FT’s Beijing correspondent answers your questions on China’s coronavirus response

Just six weeks ago, China appeared to be reeling under the impact of the coronavirus epidemic. Today, as Covid-19 deaths in other countries outnumber those in China, the world is looking to it for answers. At the same time, the lifting of restrictions in Wuhan, where the outbreak began, is being met with anger and anxiety.

The FT’s Beijing correspondent Yuan Yang has been in China throughout the outbreak, reporting on how surveillance technology is being used to track cases of the disease and how official figures may be hiding unreported cases. Yuan recently wrote about China’s efforts to appear as a global leader as the pandemic continues around the world.

On Thursday, April 9, Yuan took some time to answer your questions in the comments below this story. Here are the highlights.

From FT commenter Angry Pig: The doctor [Li Wenliang] was silenced by local police. (. . .) The strange pneumonia in Wuhan was in the news in early January about people that had visited a local market, but it was presumed to be only from animal to human. By mid-January, China reported that there were human to human transmissions, then shutting down Wuhan shortly after. When did the authorities find out about it?

Yuan Yang: On this question, and the general issue of a “cover-up”, we know that on December 31 the Wuhan local government told the WHO’s Beijing office about victims of a novel pneumonia. A few days later, whistleblowing doctor Li Wenliang was summoned by local police and punished for telling other doctors to take precautions against what he thought was Sars in a private social messaging group. (Sars is also caused by a coronavirus, similar to the virus that causes Covid-19.)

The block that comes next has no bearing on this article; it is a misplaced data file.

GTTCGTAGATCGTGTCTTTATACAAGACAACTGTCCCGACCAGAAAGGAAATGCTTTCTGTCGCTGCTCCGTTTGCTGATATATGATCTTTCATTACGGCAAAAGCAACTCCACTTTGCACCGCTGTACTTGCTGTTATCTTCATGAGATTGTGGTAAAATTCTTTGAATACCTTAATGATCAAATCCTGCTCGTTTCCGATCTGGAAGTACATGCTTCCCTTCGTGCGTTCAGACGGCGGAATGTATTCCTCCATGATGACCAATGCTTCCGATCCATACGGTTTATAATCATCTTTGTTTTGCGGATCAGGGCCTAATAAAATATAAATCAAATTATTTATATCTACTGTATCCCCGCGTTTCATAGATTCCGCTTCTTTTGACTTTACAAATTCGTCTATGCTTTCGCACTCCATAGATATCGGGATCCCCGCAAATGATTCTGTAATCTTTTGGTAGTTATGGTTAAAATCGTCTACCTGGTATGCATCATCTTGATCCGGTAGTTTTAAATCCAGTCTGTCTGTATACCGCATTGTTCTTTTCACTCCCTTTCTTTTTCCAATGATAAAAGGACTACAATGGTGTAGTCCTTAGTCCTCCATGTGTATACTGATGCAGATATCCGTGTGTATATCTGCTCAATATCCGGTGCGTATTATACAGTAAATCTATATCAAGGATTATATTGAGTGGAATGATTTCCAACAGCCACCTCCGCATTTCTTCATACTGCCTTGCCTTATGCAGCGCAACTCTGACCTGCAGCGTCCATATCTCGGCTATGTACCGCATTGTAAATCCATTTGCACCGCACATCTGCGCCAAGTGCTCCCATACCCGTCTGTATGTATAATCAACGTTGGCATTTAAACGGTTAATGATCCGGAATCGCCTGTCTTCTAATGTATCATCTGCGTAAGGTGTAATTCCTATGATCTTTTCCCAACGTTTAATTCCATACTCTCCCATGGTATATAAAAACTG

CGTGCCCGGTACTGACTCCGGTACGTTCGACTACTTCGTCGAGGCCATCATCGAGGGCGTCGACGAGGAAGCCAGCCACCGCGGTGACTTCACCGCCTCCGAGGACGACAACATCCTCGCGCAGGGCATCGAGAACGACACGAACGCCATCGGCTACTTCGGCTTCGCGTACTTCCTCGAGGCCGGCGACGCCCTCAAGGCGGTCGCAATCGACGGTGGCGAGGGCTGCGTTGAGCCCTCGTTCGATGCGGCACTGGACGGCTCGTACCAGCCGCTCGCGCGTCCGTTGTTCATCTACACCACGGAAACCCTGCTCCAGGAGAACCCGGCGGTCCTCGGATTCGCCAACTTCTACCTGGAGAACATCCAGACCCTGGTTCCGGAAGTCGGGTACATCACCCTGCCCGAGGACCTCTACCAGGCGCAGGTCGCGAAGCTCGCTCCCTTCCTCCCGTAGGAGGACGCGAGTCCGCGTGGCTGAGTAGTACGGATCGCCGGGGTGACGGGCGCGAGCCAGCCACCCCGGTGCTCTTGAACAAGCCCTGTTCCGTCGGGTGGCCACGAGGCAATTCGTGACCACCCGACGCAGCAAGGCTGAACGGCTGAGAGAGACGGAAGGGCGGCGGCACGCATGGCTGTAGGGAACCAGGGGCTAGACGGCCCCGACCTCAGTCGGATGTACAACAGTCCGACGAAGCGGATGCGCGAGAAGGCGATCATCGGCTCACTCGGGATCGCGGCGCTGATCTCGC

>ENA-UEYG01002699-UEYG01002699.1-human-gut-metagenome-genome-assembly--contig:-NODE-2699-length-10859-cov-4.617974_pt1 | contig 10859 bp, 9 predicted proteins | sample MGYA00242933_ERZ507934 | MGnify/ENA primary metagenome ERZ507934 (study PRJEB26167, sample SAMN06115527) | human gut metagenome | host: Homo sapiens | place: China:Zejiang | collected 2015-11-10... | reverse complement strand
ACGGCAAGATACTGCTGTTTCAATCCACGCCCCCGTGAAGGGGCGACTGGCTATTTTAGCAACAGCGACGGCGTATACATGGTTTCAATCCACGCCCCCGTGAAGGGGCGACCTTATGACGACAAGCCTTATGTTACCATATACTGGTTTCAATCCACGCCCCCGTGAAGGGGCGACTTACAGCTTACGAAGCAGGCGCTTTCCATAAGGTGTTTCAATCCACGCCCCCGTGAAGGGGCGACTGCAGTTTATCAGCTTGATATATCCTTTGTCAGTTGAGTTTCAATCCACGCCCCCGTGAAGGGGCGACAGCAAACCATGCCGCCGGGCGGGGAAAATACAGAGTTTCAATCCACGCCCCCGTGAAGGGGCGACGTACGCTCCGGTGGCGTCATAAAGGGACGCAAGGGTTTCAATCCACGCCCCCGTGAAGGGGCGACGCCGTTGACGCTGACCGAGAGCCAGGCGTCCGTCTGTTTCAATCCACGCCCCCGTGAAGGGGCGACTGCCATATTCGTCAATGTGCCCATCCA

Although local police have issued his family an apology, Li’s case struck a nerve partly because many in China have been punished for online speech deemed offensive to the government, even in private messaging groups. Caixin, possibly China’s best local investigative news agency, reports that on January 3 the National Health Commission “ordered institutions not to publish any information related to the unknown disease, and ordered labs to transfer any samples they had to designated testing institutions, or to destroy them”.

Managing an outbreak of a novel disease is a vast challenge for any government, but suppressing speech and reporting of the issue cannot help.

From FT commenter Vitasoy: How is China dealing with the claims from the western media that their data is inaccurate? (. . .) Could you also explain why respected medical journals like the Lancet have accepted and published the data coming from China, but the western media still remain sceptical of them?